For dinner, Marie made perogies for me, with broccoli and potato.  Good comfort food!  Sandra Calandruccio (love that name!) from the staff stopped by and sat with Lori and I while I ate dinner.  It was like sitting with two best friends that I had known for years!  It was just what I needed while I have this spike in homesickness.  I was sure to convey to Sandra what wonderful volunteers she has recruited.

 

Today, we had to scratch our planned excursion to New York City.  It was not meant to be.  The old phrase,

"Everything happens for a reason" comes to mind!  I had two empowering and useful training sessions in completely different environments!  In the morning, Jesse took me to a large shopping plaza (outdoors) so that I could practice the most common task of mothers of teenagers- shopping and running errands!  It was the most practical use of training time for me as a parent.  We started early by learning how to work the parking lot, enter the plaza pedestrian area, and use a variety of different commands.  A synopsis of our destinations included the grocery store (salt free pretzels!), Payless shoes (new sneakers), Dressbarn (black turtleneck),and Old Navy ( stuff for my daughter).  I was delighted to have such a useful opportunity. 

 

We had lunch back at Yorktown Heights.  For afternoon training, we drove to a lovely little village named Katonah. As Melinda and Jesse described in great detail the area I was working in, I envisioned Katonah as a picturesque, immaculate, pedestrian friendly village of Victorian homes and shops.  The people are Katonah are serious about stopping for each crosswalk.  As I waited to cross intersections, all of the vehicles would politely wait, flash their lights, encourage others to be alert, etc.  I commented to Melinda that I have never been in a town of so many law abiding drivers!  If Melinda would wave a driver on so that I may have an "all quiet" (safe to cross, no traffic light present), the driver would persist that I must cross and that he would not budge until Gardenia and I had safely traversed the intersection.  I find it refreshing that this community is serious about pedestrian safety!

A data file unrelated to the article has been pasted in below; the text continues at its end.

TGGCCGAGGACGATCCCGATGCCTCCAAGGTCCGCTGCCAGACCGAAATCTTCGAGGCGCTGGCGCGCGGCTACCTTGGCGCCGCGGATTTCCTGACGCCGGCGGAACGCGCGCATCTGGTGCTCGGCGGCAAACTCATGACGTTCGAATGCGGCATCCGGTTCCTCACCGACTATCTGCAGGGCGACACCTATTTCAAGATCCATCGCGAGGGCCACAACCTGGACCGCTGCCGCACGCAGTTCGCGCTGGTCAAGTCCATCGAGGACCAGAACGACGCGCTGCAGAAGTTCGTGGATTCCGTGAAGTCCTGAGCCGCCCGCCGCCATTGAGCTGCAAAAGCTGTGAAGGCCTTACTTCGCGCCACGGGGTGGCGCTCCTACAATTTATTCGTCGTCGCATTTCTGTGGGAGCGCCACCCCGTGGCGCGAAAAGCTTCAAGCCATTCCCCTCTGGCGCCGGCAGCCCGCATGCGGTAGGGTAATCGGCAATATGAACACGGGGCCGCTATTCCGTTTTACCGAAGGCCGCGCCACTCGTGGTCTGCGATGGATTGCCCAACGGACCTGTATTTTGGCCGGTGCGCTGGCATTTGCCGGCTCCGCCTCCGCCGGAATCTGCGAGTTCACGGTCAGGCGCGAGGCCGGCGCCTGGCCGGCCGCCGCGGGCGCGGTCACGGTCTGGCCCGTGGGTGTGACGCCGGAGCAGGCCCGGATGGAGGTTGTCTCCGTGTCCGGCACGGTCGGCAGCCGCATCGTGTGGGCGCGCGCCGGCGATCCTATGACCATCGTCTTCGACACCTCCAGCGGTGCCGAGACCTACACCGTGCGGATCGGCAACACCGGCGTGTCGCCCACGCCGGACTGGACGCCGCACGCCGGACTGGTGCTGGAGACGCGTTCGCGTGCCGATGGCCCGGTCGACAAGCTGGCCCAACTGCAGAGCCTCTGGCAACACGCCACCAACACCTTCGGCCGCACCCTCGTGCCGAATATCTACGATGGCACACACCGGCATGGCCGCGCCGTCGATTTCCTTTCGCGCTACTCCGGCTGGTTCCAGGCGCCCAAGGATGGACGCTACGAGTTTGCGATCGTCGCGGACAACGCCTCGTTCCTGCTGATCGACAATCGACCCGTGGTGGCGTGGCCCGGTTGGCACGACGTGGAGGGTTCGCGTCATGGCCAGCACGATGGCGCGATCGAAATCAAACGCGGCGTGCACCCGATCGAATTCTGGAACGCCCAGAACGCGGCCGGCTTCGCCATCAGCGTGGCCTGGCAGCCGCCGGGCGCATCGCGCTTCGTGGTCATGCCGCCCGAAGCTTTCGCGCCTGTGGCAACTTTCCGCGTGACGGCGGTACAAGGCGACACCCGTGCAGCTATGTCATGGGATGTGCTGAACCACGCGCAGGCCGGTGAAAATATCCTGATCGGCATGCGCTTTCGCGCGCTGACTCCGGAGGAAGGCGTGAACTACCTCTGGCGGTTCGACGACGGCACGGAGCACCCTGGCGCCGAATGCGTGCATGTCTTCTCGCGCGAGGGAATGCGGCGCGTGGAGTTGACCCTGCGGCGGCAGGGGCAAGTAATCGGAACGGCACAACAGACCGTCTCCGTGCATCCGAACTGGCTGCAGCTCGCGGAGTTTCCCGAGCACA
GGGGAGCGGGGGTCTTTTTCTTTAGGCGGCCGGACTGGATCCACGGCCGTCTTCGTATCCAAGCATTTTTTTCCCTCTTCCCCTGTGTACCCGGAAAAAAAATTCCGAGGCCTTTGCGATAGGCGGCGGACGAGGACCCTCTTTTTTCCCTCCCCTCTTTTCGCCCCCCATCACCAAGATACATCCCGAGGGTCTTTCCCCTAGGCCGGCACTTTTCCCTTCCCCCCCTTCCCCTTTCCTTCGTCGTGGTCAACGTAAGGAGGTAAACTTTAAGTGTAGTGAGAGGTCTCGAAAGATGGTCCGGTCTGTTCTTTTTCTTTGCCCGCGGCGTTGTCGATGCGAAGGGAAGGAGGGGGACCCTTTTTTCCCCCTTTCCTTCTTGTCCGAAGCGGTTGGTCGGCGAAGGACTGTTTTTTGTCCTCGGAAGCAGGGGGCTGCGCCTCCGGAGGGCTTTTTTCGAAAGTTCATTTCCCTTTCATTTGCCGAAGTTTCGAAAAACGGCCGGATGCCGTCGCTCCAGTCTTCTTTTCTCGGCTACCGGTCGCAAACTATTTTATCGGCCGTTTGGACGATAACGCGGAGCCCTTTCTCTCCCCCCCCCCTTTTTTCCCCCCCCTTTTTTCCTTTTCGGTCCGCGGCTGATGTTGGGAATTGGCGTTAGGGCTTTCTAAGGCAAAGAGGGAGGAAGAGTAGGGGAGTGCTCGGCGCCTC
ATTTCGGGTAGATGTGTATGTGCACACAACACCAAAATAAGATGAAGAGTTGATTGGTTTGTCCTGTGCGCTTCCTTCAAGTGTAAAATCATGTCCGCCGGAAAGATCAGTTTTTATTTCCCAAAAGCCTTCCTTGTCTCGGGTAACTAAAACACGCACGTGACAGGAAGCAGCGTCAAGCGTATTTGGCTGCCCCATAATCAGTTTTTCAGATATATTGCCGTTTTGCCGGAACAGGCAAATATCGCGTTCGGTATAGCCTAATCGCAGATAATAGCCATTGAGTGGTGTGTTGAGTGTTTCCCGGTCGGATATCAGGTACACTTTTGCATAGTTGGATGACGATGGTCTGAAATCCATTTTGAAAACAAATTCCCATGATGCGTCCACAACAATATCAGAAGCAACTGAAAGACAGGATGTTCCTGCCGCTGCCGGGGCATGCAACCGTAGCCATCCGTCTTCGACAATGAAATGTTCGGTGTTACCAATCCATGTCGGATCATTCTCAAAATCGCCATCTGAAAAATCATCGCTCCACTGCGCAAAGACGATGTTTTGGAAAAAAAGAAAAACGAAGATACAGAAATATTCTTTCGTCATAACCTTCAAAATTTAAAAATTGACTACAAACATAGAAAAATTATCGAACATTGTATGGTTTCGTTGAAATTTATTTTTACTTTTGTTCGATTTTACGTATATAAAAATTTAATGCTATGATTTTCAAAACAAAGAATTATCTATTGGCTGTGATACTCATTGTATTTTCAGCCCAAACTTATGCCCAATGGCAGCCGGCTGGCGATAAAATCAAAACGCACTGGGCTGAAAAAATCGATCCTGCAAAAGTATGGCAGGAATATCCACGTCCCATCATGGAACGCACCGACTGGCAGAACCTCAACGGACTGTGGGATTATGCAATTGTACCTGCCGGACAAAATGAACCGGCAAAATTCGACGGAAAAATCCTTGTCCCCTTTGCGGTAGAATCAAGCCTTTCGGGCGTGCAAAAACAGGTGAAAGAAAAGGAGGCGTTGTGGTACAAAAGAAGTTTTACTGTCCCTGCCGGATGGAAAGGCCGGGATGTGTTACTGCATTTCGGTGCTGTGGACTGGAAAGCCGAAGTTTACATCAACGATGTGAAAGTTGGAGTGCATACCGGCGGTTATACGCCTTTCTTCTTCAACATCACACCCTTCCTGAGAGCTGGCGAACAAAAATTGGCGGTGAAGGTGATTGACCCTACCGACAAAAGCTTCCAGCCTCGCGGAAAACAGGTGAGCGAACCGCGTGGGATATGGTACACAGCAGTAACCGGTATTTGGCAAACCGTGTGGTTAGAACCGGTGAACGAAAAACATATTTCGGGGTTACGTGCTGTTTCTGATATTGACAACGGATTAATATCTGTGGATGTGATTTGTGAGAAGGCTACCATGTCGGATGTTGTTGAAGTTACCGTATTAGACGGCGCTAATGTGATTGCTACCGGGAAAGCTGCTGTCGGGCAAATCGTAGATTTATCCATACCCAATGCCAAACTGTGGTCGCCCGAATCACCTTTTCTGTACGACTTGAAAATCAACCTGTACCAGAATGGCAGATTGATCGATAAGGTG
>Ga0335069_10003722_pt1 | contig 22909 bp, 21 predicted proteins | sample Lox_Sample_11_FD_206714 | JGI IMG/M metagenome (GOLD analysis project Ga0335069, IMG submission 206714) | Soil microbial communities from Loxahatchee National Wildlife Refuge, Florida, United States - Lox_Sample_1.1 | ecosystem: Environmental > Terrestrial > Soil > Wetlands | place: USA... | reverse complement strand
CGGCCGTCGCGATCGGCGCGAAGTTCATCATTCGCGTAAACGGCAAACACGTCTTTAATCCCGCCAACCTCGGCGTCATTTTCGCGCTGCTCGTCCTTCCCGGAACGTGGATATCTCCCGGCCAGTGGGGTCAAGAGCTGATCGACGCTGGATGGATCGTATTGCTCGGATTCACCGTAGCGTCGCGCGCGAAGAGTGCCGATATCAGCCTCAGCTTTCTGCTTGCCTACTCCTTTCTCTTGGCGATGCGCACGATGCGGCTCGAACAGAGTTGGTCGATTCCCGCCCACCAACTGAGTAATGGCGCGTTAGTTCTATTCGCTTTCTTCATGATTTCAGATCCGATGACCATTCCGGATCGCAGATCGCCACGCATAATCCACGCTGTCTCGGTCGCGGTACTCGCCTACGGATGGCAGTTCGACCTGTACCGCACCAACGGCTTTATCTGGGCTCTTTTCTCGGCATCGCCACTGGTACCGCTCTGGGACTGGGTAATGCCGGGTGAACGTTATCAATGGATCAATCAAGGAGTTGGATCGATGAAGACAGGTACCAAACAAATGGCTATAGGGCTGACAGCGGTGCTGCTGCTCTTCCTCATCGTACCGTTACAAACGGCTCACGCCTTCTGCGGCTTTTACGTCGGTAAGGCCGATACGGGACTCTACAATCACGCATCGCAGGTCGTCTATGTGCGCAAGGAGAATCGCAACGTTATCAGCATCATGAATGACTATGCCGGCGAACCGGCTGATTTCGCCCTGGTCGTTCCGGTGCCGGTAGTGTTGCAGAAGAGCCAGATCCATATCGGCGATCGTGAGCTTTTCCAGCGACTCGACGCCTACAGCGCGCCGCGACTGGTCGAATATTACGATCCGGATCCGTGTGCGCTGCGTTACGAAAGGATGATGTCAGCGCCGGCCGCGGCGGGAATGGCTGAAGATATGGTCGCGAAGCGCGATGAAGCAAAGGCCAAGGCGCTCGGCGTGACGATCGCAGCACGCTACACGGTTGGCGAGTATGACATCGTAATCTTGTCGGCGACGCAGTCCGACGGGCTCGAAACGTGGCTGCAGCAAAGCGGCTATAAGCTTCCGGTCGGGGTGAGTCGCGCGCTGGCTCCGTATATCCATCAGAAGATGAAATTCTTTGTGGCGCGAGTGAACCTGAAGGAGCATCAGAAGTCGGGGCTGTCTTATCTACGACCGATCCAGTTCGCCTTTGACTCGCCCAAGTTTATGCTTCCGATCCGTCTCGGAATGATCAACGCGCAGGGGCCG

Guiding Eyes for the Blind is well known in this community.  As we were waiting at an intersection, a nice woman approached us and asked if I had attended the graduation this past Saturday.  She recognized us, as she had attended the graduation also.  We chatted briefly.  This town is as dog friendly as Annapolis! 

 

At the end of our training route, Melinda, Gardenia and I duck into a tiny corner diner and order milkshakes for everyone for the ride home.  As we are leaving the diner, Melinda asks me if I want a new challenge.  " Not escalators!"  I replied.  She laughed as she knows that I am averse to taking Gardenia on escalators.  Melinda allows me to travel back to the van solo.  She gives me very specific instructions.  No crossing streets.  Left at first curb.  Left at next curb.  Van will be immediately on my right.  Everyone will be waiting.  I have a cell phone, so communication is not an issue.  I cannot make any errors...this is a straightforward route. 

 

I was not walking on the sidewalk, I was walking on the "atmosphere"!  Gardenia and I moved like we were on a mission.  I must have been grinning like a Cheshire cat!  We passed restaurants and shops, residences and offices.  As soon as we turned the final corner to the van, Melinda began humming the tune from "Rocky".  Gardenia was wagging and wiggling as if we had won a gold medal.